Banned Books Week is well underway -- we hope you're celebrating accordingly by reading Ralph Ellison's "Invisible Man," J.D. Salinger's "Catcher in the Rye," or another literary classic that has been, for one reason or another, challenged by school districts or libraries.
Earlier this week, we examined the top reasons why books are banned, the foremost being sexually explicit language. Violence, drugs, and "religious viewpoint" are other frequently cited reasons.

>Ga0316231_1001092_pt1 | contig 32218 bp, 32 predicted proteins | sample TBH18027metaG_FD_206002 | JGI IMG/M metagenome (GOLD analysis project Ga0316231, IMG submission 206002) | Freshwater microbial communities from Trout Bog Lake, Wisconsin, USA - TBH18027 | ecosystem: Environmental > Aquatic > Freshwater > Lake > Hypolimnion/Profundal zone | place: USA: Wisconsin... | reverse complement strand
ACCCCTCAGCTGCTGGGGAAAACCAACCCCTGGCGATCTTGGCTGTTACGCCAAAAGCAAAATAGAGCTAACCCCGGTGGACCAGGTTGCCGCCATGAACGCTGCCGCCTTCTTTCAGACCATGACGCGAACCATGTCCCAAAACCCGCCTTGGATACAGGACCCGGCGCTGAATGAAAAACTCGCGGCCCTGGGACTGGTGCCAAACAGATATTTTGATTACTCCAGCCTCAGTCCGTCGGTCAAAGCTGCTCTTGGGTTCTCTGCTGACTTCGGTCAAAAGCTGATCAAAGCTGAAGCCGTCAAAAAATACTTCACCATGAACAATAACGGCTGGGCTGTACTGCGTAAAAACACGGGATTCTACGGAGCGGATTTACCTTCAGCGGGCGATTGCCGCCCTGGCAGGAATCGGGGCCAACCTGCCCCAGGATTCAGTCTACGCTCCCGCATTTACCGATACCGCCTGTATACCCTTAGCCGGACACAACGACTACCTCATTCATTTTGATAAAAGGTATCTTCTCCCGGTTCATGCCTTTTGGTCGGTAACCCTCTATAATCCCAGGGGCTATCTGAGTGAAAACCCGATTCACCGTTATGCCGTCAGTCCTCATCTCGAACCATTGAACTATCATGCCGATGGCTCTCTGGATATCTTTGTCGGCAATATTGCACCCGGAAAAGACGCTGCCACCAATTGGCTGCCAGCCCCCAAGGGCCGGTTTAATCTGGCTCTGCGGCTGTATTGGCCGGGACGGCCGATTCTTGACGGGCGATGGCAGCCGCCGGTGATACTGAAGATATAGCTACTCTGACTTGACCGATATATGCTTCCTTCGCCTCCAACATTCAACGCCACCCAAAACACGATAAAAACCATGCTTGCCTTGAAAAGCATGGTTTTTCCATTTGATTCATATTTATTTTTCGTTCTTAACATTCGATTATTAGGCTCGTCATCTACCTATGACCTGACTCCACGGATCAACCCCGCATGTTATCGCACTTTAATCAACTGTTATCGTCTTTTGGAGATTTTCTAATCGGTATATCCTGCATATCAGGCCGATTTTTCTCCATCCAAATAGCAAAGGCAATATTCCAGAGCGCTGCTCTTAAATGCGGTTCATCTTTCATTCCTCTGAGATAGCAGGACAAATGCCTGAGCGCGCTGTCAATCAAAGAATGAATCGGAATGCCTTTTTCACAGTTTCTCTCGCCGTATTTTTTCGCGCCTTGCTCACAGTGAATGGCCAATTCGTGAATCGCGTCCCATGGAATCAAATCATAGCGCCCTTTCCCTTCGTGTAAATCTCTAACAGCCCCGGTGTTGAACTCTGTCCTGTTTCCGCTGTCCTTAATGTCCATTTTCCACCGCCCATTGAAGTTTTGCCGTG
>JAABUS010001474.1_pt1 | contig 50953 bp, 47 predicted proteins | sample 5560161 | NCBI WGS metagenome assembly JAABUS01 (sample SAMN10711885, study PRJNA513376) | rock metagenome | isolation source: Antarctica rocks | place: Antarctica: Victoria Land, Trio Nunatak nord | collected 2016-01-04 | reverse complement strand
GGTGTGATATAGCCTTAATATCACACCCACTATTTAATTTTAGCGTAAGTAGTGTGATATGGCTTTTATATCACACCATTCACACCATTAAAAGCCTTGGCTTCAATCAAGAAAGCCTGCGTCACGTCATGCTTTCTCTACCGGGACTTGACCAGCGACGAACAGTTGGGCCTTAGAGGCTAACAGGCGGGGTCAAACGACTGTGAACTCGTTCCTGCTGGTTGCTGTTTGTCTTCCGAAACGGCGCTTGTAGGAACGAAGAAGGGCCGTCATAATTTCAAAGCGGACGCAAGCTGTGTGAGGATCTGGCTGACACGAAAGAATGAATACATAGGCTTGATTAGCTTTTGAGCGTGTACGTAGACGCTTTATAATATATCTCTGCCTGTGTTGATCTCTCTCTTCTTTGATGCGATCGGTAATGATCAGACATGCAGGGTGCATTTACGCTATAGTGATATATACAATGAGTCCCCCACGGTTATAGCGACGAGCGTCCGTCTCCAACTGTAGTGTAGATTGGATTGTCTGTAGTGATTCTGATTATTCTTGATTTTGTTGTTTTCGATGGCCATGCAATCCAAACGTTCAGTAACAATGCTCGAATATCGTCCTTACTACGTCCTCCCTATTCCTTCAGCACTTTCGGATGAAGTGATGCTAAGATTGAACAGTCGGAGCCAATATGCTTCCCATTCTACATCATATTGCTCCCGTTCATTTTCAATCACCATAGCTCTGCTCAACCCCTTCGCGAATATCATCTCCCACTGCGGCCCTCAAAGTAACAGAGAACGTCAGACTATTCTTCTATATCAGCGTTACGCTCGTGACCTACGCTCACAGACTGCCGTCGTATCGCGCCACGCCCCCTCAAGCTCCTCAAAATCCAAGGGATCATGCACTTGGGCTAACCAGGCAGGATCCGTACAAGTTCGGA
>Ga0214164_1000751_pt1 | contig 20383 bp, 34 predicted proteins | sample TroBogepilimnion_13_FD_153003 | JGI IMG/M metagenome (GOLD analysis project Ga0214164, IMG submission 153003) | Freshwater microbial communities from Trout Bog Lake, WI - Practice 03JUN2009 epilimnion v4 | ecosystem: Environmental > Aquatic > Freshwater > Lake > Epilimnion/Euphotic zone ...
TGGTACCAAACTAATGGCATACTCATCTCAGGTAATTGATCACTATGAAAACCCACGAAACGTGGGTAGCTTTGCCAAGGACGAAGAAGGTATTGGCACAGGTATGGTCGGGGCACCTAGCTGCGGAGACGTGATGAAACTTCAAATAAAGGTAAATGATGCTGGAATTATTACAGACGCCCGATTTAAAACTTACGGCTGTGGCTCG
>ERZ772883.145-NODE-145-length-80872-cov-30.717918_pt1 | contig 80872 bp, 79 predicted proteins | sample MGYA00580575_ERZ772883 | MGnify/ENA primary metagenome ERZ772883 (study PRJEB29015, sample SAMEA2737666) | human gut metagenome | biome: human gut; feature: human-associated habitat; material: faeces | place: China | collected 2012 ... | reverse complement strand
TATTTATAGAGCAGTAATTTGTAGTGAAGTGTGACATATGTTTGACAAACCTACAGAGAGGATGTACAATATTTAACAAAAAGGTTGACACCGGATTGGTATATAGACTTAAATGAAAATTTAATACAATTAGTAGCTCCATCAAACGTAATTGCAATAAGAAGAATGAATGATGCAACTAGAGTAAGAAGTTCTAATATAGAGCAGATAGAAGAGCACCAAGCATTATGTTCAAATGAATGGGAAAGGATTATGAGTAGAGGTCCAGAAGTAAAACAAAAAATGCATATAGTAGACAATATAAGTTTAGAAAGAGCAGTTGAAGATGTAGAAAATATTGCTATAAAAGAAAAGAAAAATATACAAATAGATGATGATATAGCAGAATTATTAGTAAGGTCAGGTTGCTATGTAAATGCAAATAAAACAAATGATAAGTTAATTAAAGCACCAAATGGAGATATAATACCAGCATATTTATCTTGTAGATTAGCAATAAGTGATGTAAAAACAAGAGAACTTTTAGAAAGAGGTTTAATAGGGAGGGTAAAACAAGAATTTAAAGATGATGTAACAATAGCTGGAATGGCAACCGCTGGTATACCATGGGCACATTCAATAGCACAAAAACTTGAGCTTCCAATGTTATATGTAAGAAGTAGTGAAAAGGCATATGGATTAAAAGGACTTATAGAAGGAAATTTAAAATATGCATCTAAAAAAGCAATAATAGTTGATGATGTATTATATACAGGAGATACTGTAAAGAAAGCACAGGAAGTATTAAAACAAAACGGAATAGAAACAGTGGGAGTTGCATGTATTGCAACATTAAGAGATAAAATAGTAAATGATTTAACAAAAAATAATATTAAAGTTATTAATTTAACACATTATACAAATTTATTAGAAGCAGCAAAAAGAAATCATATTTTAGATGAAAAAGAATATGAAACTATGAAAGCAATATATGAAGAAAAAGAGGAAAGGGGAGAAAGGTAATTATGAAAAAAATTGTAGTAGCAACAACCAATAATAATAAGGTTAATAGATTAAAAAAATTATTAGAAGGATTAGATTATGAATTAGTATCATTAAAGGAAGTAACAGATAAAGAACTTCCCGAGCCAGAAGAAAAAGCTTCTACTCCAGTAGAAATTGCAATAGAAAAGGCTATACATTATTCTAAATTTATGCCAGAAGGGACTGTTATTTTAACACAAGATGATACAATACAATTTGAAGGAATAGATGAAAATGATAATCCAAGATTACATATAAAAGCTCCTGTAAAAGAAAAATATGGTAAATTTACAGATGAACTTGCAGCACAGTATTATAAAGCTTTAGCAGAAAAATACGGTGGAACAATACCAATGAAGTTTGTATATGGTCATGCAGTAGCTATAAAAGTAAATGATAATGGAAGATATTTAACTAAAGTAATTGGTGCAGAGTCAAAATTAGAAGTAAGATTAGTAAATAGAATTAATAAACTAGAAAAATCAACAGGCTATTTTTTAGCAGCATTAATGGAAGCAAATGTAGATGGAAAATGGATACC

University student Kate Boryeskne created a compelling response to censorship with a series of paintings she's calling "Banned Books Mugshots." The illustrations feature characters from challenged books such as "The Scarlet Letter" and "Their Eyes Were Watching God."
Check out more of Kate's illustrations on her portfolio.
Alaska Young from John Green's "Looking for Alaska"
Janie Crawford from Zora Neale Hurston's "Their Eyes Were Watching God"
Holden Caulfield from J.D. Salinger's "The Catcher in the Rye"
Harry Potter from J.K. Rowling's Harry Potter series
Hester Prynne from Nathaniel Hawthorne's "The Scarlet Letter"
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